Wednesday, March 30, 2011

It's Just So Hard

I meet people all the time who are stuck in the past. Almost everything they say is about the good old days or about their disdain for the present. Granted there are so many things in history worth remembering and sharing and there is also much to disdain in the present. Yet it seems the more a person is enamored with the past the less engaged they are with enjoying the present or shaping the future, and, the more likely they are to disdain most everything about the present.

On the other hand, I meet people all the time who have no appreciation for history whatsoever. For many of them “history” is what they did last night. They are so self-absorbed and focused on their own very small, egocentric, present world that they are hardly aware of the amazing stories of the past, personal or corporate. They know little about history and care even less.

Still another kind of person I often encounter is crabby on the past and the present. They have no appreciation for the past and are completely unsatisfied with the present. They are waiting for the future thinking it will take care of their deep and abiding dissatisfaction with life. As a result they are literally wasting their future moment by moment. For these folks there is no future, only the ever present emptiness of the now.

It is just so hard to find the balance. So few people I meet are able to fully appreciate the richness of knowing and learning from history, both individual and corporate, while at the same time living fully in the present and reaching with enthusiasm toward the future. It seems the human condition is predisposed to focus on one to the exclusion of the others. It is just so hard to find a balance.

Just this past Sunday I spoke with folks in all three conditions. Our congregation is celebrating 125 years. There is so much in the history of this church to celebrate. But there is also so much going on right now and every indication that the future has incredible mission potential. The now is very different than the past. The congregation has changed dramatically from the 50s, 60s, and 70s, when it was a predominantly upper middle class professional church. In 1969 it began a 30 year decline. Members who have stayed through the glory and the decline to secure a different future, have self-described their past as self-absorbed. The church is now a growing and very diverse multicultural congregation that is enthusiastically looking forward to a very different future.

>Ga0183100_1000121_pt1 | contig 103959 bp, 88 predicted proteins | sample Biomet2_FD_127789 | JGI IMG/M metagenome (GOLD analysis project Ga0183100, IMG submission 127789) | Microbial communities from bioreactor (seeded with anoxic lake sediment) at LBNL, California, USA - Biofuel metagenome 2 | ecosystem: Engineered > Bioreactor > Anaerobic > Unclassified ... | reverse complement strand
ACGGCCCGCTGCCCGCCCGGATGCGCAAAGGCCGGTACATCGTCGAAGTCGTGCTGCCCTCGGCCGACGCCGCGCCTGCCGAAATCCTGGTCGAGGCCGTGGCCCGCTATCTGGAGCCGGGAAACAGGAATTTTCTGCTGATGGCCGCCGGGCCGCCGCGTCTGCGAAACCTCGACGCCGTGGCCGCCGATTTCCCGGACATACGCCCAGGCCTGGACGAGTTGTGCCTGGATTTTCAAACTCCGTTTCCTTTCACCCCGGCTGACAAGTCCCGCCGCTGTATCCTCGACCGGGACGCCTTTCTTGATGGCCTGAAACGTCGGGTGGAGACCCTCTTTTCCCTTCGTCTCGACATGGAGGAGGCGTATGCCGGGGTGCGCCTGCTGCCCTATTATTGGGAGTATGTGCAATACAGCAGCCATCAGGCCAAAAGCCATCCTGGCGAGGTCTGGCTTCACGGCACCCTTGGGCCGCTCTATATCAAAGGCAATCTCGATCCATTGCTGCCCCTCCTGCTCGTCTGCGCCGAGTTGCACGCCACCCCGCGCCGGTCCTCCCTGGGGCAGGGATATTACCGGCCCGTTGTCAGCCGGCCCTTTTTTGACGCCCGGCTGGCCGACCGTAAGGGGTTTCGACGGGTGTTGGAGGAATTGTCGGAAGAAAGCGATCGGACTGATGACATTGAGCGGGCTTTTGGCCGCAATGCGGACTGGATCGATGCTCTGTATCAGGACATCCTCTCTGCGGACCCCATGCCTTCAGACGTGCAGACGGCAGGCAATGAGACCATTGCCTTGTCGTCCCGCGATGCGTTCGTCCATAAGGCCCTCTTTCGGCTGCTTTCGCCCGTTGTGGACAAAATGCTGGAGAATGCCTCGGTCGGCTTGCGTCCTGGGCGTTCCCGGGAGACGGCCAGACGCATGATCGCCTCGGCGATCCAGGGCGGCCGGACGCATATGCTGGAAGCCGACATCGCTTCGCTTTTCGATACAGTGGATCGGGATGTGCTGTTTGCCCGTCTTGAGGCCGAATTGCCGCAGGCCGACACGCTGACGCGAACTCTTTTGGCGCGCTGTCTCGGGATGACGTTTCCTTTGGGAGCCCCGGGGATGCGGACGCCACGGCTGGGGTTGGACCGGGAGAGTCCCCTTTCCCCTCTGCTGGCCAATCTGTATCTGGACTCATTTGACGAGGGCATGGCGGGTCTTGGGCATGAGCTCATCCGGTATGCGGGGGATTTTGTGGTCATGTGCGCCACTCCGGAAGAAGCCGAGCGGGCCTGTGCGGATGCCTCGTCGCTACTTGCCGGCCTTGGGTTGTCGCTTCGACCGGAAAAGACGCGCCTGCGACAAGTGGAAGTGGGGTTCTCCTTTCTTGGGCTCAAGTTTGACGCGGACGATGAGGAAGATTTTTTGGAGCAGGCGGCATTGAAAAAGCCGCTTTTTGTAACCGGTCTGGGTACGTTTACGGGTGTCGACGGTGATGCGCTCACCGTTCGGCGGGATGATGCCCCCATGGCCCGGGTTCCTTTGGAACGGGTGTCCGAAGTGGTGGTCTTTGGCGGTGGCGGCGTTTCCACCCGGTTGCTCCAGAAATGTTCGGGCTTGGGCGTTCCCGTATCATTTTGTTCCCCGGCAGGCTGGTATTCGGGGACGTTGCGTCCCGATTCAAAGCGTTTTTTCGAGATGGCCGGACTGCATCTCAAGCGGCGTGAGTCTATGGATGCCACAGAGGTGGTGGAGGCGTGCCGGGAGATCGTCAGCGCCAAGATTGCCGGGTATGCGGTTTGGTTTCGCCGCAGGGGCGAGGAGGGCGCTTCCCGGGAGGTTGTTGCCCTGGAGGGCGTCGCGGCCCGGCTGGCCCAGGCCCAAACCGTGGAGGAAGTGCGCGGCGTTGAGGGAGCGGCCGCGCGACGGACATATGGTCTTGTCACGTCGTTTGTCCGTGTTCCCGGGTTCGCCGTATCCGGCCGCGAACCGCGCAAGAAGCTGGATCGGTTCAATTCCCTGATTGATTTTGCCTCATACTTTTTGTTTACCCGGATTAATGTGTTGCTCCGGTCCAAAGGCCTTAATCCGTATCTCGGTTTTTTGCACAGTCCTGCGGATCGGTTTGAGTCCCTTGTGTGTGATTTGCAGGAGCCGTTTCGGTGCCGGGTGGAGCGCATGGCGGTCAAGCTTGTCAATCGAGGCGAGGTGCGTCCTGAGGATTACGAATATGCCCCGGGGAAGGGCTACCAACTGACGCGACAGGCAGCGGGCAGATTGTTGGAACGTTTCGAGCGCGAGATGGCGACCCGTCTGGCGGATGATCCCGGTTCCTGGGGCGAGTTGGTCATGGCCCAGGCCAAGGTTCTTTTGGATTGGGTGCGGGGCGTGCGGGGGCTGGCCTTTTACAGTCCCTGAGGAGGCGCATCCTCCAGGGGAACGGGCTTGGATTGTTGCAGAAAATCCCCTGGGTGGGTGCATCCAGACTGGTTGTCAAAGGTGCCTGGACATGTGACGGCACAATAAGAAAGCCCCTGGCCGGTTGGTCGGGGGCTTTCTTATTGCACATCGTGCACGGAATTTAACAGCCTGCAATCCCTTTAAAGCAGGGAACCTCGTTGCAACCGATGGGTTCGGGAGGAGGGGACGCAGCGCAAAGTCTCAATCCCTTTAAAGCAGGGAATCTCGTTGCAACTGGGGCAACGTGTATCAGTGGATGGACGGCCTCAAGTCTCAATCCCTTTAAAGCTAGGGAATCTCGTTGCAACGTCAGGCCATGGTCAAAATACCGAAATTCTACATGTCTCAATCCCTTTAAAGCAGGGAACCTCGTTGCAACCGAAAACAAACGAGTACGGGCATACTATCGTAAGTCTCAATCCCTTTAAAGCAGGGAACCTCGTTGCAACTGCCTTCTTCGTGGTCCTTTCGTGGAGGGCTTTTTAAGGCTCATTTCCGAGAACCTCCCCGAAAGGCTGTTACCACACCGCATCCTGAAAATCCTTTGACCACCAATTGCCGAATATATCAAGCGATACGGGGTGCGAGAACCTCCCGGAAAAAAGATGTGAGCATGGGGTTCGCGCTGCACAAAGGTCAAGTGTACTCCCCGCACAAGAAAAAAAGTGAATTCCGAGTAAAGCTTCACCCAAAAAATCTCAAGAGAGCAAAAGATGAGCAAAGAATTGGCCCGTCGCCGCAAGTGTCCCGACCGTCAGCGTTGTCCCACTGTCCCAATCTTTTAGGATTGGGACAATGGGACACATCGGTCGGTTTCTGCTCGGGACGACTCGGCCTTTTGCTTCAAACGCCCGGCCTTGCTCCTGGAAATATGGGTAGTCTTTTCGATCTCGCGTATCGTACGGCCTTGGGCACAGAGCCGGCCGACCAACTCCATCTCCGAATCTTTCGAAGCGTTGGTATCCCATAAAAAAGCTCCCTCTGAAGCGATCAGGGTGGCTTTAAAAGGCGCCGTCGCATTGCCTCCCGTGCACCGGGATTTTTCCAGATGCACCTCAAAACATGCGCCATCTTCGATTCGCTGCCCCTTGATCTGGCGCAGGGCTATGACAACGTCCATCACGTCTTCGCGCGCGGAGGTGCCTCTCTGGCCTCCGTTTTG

During this past Sunday’s celebration, I spoke with a woman who is still mourning the loss of the church it was in the past and as a result has found no faith community to satisfy her. I was saddened by hearing her describe her failed attempts at finding a faith community. Nothing can compare to what she had. I spoke with another person who is so wrapped up in their immediate experience of faith that they have almost no awareness of how important the past has been in bringing them to where they are. And they had no desire to wonder about the future in order to allow it to influence their present. And I spoke with a young man who is blinded to the rich offerings of both the past and the present and is waiting for some unidentifiable future time when everything he longs for will be realized.

Thank God I heard from a person who knows balance! This man was able to speak clearly of the beauty and pain of the past and understand its importance to his present and future. Yet he also seems totally engaged in the moment, talking excitedly about what God is doing in his life right now. He has an infectious enthusiasm for the future even though he does not know exactly what it will hold for him. He simply trusts the God who is the same yesterday, today, and forever!

The scripture consistently calls us to this balance. We are to remember the stories of God’s dealings with Israel because they are examples for us (1 Cor. 10), and to embrace the great cloud of witnesses (Heb. 12). We are exhorted to not worry about tomorrow because today is demanding enough on our energies (Matt. 6). But we are also told that a wise person plans for the future (Luke 14:25-34).

It’s just so hard. I love hearing stories from the past and can get so caught up in them that I lose any sense of time in the present. But I want to be fully present now. I want to seize every moment in such a way that it builds a future that is full of hope and possibility. And I want to take time to think about and plan for the future so that it does not catch me unprepared. I want to live a balanced life and not get stuck. I want to honor the past, embrace the present, and reach for the future. It’s just so hard.

1 comment:

  1. You described something so well that I didn't even know I was struggling with. Past, present, future. Hope. Thanks for the VERY insightful post.